Williams earns the distinction of the top returner given her pedigree as a recruit and the production despite only starting two games and playing in just 21 contests. Miller started in 26 games. Regardless, averaging 8.9 points and 1.4 steals per game as a freshman shows just what Williams is capable of doing when on the floor.

In a win over Duke, the guard recorded nine points and nine steals in 32 minutes.

Miller adds a solid weapon at guard, as she was solid throughout the season. She only attempted 10 shots from beyond the 3-point arc, but Miller does well to score inside the arc. Her free-throw shooting and jump shooting could use continued development.

Kornegay-Lucas is another guard, and she’s particularly adept at rebounding. Toi, a rising redshirt sophomore, is the top returning 3-point shooter for the Cavaliers. Dylan Horton also adds guard depth as a rising sophomore.

Meg Jefferson, Dani Lawson and Tihana Stojsavljevic are the three returners who are likely to log the most minutes at the power forward and center positions. Stojsavljevic will be the team’s lone senior.

Recruiting additions

UVa adds a trio of three-star recruits, according to ESPN. Kaydan Lawson is a 5-foot-11 point guard from Ohio, Nycerra Minnis brings good size as a 6-2 forward from Maryland and Zaria Johnson (6-0) provides depth at the wing position.

Given the team’s general youth and inexperience, the three new additions should have a chance to compete for playing time upon their arrival on grounds.

2020-21 outlook

Losing Willoughby is a massive blow. She developed into one of the best players in the ACC. Replacing her scoring, rebounding and leadership won’t come easily.

It could be a challenging year for the Cavaliers, but a young roster gives Thompson a chance to imprint her vision for the program on the team. With the team now mostly consisting of her recruits, Thompson can begin to truly mold the program in the way she sees fit.

“We have the ability to kind of create an identity and revamp the culture of the program, and just by nature my staff, we are workers,” Thompson said. “Our work is kind of cut out for us, but it’s something that we enjoy.”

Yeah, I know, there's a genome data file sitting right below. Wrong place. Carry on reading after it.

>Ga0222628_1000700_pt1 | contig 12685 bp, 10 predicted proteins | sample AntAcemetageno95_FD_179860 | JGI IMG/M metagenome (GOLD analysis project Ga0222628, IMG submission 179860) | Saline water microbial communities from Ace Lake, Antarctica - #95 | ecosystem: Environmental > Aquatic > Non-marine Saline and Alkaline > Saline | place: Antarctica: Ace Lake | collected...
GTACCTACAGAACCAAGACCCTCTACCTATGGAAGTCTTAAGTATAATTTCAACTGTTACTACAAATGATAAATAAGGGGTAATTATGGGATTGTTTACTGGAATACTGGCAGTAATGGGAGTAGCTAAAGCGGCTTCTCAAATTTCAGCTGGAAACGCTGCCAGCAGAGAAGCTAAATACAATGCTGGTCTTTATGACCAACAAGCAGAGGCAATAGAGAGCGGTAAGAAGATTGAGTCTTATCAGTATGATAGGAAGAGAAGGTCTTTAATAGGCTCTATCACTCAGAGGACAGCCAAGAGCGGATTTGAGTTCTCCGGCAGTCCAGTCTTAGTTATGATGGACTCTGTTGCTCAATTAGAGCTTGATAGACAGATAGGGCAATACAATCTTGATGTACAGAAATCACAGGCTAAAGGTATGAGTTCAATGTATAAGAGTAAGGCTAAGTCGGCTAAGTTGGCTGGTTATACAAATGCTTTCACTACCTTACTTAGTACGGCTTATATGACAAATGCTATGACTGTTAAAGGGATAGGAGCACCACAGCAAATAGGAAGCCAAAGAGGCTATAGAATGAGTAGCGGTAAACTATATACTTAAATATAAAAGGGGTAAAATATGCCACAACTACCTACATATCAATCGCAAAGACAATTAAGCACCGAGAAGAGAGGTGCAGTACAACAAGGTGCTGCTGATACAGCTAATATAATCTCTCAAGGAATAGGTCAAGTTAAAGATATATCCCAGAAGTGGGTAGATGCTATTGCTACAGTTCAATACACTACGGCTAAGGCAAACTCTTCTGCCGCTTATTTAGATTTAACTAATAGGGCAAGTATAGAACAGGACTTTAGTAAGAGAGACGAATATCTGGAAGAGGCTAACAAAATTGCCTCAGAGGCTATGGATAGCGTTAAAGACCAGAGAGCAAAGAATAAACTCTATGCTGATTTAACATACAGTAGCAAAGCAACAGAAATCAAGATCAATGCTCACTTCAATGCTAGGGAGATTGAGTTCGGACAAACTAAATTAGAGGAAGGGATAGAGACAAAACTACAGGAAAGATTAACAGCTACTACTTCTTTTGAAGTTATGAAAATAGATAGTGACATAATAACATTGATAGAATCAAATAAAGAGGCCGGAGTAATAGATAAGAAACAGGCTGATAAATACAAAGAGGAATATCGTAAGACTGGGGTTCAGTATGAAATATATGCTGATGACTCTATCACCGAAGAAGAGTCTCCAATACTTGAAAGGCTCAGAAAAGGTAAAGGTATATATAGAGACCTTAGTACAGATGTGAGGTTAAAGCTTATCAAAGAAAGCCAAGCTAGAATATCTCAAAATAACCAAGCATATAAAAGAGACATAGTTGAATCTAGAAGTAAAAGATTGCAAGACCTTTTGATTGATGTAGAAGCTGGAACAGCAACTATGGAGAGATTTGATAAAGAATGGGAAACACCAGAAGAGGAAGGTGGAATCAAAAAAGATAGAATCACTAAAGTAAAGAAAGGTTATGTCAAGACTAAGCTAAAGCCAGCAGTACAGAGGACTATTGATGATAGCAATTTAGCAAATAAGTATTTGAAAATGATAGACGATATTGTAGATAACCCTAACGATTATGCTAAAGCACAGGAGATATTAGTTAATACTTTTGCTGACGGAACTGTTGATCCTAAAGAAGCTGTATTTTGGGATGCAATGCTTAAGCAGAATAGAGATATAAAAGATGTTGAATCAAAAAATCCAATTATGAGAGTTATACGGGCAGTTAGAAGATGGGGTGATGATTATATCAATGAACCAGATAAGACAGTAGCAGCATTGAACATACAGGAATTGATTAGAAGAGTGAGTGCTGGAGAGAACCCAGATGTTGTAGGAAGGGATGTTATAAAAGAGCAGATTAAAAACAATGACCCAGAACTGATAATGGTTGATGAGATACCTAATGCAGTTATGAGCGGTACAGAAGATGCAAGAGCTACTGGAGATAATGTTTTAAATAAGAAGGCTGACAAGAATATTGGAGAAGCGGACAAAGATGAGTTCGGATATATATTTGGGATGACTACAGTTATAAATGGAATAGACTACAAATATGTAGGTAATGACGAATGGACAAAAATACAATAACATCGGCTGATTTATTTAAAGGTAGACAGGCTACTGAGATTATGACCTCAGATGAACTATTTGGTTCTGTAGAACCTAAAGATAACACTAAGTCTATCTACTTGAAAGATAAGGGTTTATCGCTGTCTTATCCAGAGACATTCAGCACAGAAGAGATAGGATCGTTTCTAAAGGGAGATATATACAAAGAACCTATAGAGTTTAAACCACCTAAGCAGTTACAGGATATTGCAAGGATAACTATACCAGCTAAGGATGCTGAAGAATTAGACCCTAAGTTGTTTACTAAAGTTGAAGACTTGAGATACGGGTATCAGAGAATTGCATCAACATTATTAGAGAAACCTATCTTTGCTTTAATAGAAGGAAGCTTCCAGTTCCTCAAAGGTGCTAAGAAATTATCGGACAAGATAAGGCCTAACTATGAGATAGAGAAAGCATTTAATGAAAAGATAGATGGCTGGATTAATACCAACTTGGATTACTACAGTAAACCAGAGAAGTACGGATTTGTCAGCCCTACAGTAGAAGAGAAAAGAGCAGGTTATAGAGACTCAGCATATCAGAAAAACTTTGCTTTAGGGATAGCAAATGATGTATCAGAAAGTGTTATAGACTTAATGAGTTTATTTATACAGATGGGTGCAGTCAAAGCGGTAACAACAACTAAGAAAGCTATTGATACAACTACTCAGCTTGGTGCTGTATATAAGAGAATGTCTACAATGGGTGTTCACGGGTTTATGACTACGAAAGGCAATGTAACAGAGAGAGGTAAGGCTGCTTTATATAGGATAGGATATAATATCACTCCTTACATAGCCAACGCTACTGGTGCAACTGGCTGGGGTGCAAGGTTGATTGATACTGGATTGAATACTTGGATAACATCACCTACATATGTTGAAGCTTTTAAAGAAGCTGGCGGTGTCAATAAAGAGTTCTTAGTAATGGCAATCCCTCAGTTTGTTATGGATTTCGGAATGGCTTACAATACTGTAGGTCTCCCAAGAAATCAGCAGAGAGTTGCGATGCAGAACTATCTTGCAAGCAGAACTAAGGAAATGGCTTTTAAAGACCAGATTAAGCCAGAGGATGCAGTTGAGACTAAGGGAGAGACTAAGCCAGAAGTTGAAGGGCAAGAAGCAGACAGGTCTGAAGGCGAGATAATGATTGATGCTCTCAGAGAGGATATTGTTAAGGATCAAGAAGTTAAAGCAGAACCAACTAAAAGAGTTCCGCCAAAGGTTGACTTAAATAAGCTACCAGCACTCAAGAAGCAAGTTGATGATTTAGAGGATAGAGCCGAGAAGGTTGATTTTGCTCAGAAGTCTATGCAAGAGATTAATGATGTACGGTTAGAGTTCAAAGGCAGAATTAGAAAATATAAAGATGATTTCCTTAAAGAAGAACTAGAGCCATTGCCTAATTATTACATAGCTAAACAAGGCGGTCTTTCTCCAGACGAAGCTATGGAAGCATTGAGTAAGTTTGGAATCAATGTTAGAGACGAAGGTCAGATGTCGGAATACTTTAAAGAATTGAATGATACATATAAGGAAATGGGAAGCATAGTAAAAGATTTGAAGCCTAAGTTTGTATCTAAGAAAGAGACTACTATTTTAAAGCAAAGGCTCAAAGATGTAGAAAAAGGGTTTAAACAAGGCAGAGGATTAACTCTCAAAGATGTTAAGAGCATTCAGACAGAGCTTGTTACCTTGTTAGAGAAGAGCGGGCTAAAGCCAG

While the Cavaliers will be young, they won’t be without experience. Several of the rising sophomores have ACC game experience. A lack of seniors stands out, but Thompson’s group isn’t flying blind entering next season.

“I’m excited about our second-year players being able to blossom and come into their own and having a year under our belt,” Thompson said. “I think our challenges are going to be our youth. We’re going to be a very young team, 98% of our team will be first years or second years, so we’ll be very young. What I do like about that is that it creates a very competitive environment because opportunity sits in front of all of them.”

Broad outlook

The Cavaliers may experience growing pains next season with an incredibly young team, but Thompson’s group possesses youthful talent at all positions.

If Thompson can successfully mold her team into one that falls into her vision for the program, significant improvement might just be a season or two away.

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Related to this story

The recent Daily Progress story describing the state of the University of Virginia women’s basketball program (April 27 online, April 28 in print: “Cavaliers will rely on youth…”) does not give us loyal fans much to anticipate. 

We continue our state of the program series with a look at the Virginia softball team. After finishing a shortened 2020 season below .500, the Cavaliers expect a much better 2021 campaign.